The opinion of the court was delivered by: Sand, District Judge
Defendants John J. Rigas and Timothy J. Rigas have moved to compel production of notes taken by prosecutors during interviews with potential witnesses prior to trial in this case. Specifically, defendants claim that they are entitled under Brady v. Maryland, 373 U.S. 83 (1963), to notes from interviews with Carl Rothenberger, Adelphia's lead securities lawyer, and other witnesses. For the reasons discussed below, defendants' motion is denied.
First, the defendants' motion argues that with respect to Rothenberger, the Brady material produced by the government before trial was insufficient. In contrast, the government contends that its identification of Rothenberger complied with the requirements under Brady. The statute codifying its disclosure obligations states, "[i]n any criminal prosecution brought by the United States, no statement or report in the possession of the United States which was made by a Government witness or prospective Government witness (other than the defendant) shall be the subject of subpoena, discovery, or inspection until said witness has testified on direct examination in the trial of the case." 18 U.S.C.S. § 3500 (emphasis added). Thus, because Rothenberger was not called as a witness at trial, the government had no statutory obligation to turn over his statements or the government's notes.
Further, the government's obligation to produce exculpatory material under Brady does not include the notes that the defendants seek. Brady does not require the government to turn over exculpatory evidence "if the defendant knew or should have known the essential facts permitting him to take advantage of any exculpatory evidence." United States v. Gaggi, 811 F.2d 47, 59 (2d Cir. 1987), cert. denied, 482 U.S. 929 (1987). The Brady rule is designed to "assure that the defendant will not be denied access to exculpatory evidence only known to the Government." United States v. LeRoy, 687 F.2d 610, 619 (2d Cir. 1982) (emphasis added), cert. denied, 459 U.S. 1174 (1983). The government must disclose only "information which had been known to the prosecution but unknown to the defense." United States v. Agurs, 427 U.S. 97, 103 (1976); United States v. Grossman, 843 F.2d 78, 85 (2d Cir. 1988).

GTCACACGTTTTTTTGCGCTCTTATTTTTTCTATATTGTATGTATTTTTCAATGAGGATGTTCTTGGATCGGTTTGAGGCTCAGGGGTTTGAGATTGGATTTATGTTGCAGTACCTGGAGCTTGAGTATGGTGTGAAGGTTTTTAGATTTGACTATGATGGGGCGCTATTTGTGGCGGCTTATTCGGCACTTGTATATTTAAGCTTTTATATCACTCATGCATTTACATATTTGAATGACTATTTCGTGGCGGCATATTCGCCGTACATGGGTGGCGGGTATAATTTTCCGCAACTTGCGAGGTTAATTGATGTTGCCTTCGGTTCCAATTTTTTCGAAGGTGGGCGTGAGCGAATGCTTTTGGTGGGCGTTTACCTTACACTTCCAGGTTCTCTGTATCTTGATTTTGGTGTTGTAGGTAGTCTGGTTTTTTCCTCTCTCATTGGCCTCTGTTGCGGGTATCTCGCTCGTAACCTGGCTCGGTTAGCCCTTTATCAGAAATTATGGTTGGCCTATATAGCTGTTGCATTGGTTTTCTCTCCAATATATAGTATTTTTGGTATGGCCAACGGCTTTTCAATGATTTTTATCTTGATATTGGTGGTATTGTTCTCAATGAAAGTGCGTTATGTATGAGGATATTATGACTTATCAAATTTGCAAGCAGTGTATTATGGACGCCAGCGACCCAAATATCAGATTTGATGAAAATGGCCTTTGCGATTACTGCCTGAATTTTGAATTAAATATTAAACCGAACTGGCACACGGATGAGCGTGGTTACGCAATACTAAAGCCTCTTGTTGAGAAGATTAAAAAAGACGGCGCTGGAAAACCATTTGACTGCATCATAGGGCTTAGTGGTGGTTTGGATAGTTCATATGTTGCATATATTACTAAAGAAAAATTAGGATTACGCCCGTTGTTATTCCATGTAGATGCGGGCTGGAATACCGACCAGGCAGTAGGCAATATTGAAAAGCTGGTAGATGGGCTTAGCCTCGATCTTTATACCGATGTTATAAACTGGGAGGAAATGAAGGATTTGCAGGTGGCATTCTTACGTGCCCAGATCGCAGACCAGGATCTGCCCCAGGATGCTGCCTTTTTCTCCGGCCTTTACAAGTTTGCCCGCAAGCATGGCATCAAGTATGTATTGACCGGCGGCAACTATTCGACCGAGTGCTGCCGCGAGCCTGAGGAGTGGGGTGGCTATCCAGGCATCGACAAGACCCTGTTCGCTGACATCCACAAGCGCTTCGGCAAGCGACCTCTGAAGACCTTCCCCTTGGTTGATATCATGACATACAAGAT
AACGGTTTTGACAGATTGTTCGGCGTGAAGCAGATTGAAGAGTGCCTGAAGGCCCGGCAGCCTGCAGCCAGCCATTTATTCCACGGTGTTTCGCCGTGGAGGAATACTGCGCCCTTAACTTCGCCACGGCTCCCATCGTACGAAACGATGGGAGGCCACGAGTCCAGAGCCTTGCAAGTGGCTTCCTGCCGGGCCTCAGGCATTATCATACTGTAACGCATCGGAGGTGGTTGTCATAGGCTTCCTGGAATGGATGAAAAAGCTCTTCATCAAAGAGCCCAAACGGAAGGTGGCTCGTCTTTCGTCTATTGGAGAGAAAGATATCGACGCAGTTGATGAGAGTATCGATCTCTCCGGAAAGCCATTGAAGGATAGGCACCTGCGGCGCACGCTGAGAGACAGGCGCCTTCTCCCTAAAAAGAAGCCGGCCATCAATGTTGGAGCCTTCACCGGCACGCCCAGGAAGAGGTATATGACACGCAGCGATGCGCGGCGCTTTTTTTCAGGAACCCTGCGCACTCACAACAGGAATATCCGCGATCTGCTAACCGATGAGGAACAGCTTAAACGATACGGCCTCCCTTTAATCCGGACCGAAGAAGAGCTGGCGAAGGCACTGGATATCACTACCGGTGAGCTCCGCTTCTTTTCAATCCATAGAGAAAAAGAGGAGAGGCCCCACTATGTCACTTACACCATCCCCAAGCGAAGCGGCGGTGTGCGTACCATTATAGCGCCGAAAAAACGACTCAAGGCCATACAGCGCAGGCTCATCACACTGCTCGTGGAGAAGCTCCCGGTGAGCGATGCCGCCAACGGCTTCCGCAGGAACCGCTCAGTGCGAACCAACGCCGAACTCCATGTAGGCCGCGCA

The cases cited by defendants do not alter this proposition. United States v. Rodriguez, relied on in defendants' briefs, stands for the proposition that when a defendant has no knowledge of certain Brady information, the government's disclosure must be "sufficiently specific and complete." United States v. Rodriguez, 496 F.3d 221, 226 (2d Cir. 2007). The Rodriguez Court specifically notes that this proposition is based on the fact that without the disclosure, "defendant was left to gamble on what witness would say." Id. Similarly, in Leka v. Portuondo, the Court explicitly noted that "[e]vidence is not 'suppressed' if the defendant either knew, or should have known, of the essential facts permitting him to take advantage of any exculpatory evidence." Leka v. Portuondo, 257 F.3d 89, 100 (2d Cir. 2001).
Defendants knew of Rothenberger's existence, his role at Adelphia, and the facts on which he could testimony, thus, the government's Brady obligation was satisfied here. Defendants' own argument is underlied by their assertion that the government's identification of only one issue on which Rothenberger possessed exculpatory information "effectively nullified" their information on what his testimony would be. (Defs. Reply Br. at 6). This argument is flatly contradictory to the cases described above, which conclude that they government is not obligated to disclose information that defendants' already know, and thus defendants' argument fails. Defendants' only cases to support this argument, furthermore, are from other jurisdictions and therefore not controlling.*fn1
Second, defendants argue that interview notes must be produced for a number of other witnesses based on the fact that these witnesses gave exculpatory testimony in the subsequent civil suit. However, defendants' brief in support of their Rule 33 motion documented their attempts to speak with these witnesses, and thus they cannot claim now that they were unaware of these witnesses' identities. As this Court noted in its November 20, 2007 Opinion, the Rigases did not take any steps to procure testimony from these witnesses, such as seeking immunity for the witnesses or subpoenaing them, and thus cannot now backtrack and claim that they were unaware of these witnesses' identities. (See Opinion Nov. 20, 2007, p. 9-10). Thus, defendants' claims regarding other witnesses are denied.
Finally, defendants argue that they are entitled to notes from interviews conducted by the SEC during its civil investigation of the conduct at Adelphia. However, the United States Attorney's Office is not obligated to produce documents that are not within its "possession, custody, or control." Fed. R. Crim. P. 16(a)(1)(E). Here, there was no joint investigation with the SEC, and the United States Attorney's Office cannot be obligated to produce documents in the custody of the SEC. SEC v. Standard, 2007 WL 1834709, at*3 (S.D.N.Y. 2007) (nothing that respective investigations by two government agencies, "while they may have overlapped, were not conducted jointly, and that the SEC has neither possession, custody, nor control of the FBI's notes."). Thus, defendants' argument fails with respect to this claim as well.
For the reasons stated above, defendants' motion is DENIED.